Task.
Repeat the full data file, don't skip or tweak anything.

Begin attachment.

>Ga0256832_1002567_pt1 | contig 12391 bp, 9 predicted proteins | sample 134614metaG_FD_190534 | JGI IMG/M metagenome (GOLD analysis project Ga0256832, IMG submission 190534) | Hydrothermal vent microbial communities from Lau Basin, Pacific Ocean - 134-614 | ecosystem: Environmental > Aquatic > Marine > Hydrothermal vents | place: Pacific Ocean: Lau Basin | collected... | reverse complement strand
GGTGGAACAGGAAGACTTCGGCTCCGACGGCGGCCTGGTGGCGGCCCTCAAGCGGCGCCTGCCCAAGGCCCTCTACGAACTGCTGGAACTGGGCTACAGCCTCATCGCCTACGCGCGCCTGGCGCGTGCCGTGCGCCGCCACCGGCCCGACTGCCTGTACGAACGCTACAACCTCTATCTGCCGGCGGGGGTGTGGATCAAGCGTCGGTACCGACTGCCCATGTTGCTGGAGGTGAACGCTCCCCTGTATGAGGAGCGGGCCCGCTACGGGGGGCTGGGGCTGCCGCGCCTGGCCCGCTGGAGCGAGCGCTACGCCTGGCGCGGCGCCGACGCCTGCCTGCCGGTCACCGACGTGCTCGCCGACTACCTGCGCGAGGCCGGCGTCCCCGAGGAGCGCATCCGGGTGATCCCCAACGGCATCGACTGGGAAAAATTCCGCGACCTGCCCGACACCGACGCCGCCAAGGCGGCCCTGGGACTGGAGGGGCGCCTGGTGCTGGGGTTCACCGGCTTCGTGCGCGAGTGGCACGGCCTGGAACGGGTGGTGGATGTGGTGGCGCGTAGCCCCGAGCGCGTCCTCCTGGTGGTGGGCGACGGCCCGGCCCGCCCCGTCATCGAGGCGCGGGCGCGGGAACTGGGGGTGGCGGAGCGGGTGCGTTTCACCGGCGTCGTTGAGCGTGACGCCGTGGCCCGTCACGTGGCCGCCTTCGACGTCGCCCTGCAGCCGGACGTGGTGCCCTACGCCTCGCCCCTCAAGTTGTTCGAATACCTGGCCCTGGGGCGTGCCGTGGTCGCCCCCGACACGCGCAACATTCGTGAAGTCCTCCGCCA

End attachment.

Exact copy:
>Ga0256832_1002567_pt1 | contig 12391 bp, 9 predicted proteins | sample 134614metaG_FD_190534 | JGI IMG/M metagenome (GOLD analysis project Ga0256832, IMG submission 190534) | Hydrothermal vent microbial communities from Lau Basin, Pacific Ocean - 134-614 | ecosystem: Environmental > Aquatic > Marine > Hydrothermal vents | place: Pacific Ocean: Lau Basin | collected... | reverse complement strand
GGTGGAACAGGAAGACTTCGGCTCCGACGGCGGCCTGGTGGCGGCCCTCAAGCGGCGCCTGCCCAAGGCCCTCTACGAACTGCTGGAACTGGGCTACAGCCTCATCGCCTACGCGCGCCTGGCGCGTGCCGTGCGCCGCCACCGGCCCGACTGCCTGTACGAACGCTACAACCTCTATCTGCCGGCGGGGGTGTGGATCAAGCGTCGGTACCGACTGCCCATGTTGCTGGAGGTGAACGCTCCCCTGTATGAGGAGCGGGCCCGCTACGGGGGGCTGGGGCTGCCGCGCCTGGCCCGCTGGAGCGAGCGCTACGCCTGGCGCGGCGCCGACGCCTGCCTGCCGGTCACCGACGTGCTCGCCGACTACCTGCGCGAGGCCGGCGTCCCCGAGGAGCGCATCCGGGTGATCCCCAACGGCATCGACTGGGAAAAATTCCGCGACCTGCCCGACACCGACGCCGCCAAGGCGGCCCTGGGACTGGAGGGGCGCCTGGTGCTGGGGTTCACCGGCTTCGTGCGCGAGTGGCACGGCCTGGAACGGGTGGTGGATGTGGTGGCGCGTAGCCCCGAGCGCGTCCTCCTGGTGGTGGGCGACGGCCCGGCCCGCCCCGTCATCGAGGCGCGGGCGCGGGAACTGGGGGTGGCGGAGCGGGTGCGTTTCACCGGCGTCGTTGAGCGTGACGCCGTGGCCCGTCACGTGGCCGCCTTCGACGTCGCCCTGCAGCCGGACGTGGTGCCCTACGCCTCGCCCCTCAAGTTGTTCGAATACCTGGCCCTGGGGCGTGCCGTGGTCGCCCCCGACACGCGCAACATTCGTGAAGTCCTCCGCCA